1h 53min | Comedy, Drama | 22 October 1969 (France)
Abraham is a Puerto Rican single parent with two boys. He is becoming very worried about them living in their run down neighborhood when one day he notices that Cubans who escape are lionized and given exceptional benefits. He thinks up a plot to have his sons washed ashore as cuban immigrants who will be adopted by rich anglos.
Alan Arkin plays a Puerto Rican widower in New York’s Spanish Harlem who works several different jobs to provide for himself and his two pre-teen boys; Rita Moreno is a tootsie who comes around once in a while for a roll in the sack (to show us that Popi is a man with needs–why else is she there?). Character piece, written by Tina and Lester Pine, is an undemanding showcase for Arkin’s talents; he’s likable and convincing with the kids, but in most scenes is forced to overplay like a madman, not just shouting but ranting cartoonishly. It’s to Arkin’s credit that he never comes off as a clown–he’s even tolerable talking directly to the camera–yet Arthur Hiller’s direction is of very little help. The film has interesting slum-neighborhood atmosphere and details, but Hiller isn’t concerned with realism, and never gets his hands dirty. Take for example the opening credits sequence, which has the two boys leaping and playing in slow-motion in a cemetery just after visiting their mother’s grave. Fittingly, the basis for a later TV sitcom.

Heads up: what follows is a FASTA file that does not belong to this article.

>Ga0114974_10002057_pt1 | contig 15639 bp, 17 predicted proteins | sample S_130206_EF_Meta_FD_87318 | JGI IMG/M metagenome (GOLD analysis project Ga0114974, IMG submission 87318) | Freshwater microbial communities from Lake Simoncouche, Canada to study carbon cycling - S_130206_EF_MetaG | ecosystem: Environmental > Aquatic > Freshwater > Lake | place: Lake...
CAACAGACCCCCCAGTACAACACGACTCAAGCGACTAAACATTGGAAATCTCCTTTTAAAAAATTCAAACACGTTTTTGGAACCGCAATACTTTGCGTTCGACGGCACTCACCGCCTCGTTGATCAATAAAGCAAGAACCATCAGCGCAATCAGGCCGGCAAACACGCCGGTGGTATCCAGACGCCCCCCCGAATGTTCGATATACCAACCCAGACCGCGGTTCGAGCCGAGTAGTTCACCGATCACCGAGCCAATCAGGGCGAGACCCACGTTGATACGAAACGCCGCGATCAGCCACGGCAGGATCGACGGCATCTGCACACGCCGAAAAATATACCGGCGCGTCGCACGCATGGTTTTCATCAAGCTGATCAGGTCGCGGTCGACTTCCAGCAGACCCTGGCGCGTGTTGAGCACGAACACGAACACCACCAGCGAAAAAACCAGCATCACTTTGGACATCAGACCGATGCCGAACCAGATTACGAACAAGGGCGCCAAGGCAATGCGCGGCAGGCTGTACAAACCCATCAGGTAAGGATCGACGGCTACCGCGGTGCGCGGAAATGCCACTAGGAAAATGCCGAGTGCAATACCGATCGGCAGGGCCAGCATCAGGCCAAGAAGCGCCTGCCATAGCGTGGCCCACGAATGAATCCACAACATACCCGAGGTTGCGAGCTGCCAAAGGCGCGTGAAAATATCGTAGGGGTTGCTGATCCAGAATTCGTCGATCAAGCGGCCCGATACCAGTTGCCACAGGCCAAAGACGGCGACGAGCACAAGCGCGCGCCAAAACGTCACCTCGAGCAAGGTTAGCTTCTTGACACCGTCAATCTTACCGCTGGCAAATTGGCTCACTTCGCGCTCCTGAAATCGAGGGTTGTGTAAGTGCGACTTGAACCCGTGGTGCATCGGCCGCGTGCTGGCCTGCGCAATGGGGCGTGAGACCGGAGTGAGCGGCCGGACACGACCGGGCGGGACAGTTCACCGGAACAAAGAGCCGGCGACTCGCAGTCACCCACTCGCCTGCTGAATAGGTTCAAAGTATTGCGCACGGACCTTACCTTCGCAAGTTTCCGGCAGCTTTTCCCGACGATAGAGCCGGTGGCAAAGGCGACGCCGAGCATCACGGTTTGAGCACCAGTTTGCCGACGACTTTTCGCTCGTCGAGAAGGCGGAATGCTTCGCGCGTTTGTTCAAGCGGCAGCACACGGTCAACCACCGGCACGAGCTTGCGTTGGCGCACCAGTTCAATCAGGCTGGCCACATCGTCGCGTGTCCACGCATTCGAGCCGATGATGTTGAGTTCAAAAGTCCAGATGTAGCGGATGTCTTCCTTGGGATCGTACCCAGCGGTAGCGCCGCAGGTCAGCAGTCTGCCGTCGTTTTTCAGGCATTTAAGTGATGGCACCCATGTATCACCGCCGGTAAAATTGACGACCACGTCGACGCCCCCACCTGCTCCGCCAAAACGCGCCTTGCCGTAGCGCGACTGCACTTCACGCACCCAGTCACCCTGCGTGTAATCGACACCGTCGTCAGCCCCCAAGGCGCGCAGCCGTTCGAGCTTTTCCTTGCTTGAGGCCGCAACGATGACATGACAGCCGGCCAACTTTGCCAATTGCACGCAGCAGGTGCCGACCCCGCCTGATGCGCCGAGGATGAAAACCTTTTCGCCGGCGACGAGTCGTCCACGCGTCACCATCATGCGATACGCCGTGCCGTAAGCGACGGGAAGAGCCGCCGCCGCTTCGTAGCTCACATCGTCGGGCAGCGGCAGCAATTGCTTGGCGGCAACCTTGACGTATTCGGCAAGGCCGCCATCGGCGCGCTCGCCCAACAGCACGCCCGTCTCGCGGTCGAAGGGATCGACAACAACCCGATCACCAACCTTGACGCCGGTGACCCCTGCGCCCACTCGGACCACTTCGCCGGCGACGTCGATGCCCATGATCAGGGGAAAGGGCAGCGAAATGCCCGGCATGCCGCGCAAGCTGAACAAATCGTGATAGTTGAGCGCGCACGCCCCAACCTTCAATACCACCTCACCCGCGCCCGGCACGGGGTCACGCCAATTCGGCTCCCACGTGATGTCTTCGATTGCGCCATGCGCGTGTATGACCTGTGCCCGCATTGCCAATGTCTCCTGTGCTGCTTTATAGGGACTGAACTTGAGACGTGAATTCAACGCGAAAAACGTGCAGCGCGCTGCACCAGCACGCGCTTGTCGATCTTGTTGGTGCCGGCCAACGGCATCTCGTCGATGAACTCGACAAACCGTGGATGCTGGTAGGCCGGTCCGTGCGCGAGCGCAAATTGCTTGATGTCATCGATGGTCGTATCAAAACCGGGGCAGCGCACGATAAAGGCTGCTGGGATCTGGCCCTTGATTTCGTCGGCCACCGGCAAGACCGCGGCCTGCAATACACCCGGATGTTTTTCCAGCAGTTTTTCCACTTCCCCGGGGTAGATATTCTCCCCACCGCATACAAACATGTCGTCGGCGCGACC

Director: Arthur Hiller
Writers: Tina Pine, Lester Pine
Stars: Alan Arkin, Rita Moreno, Reuben Figueroa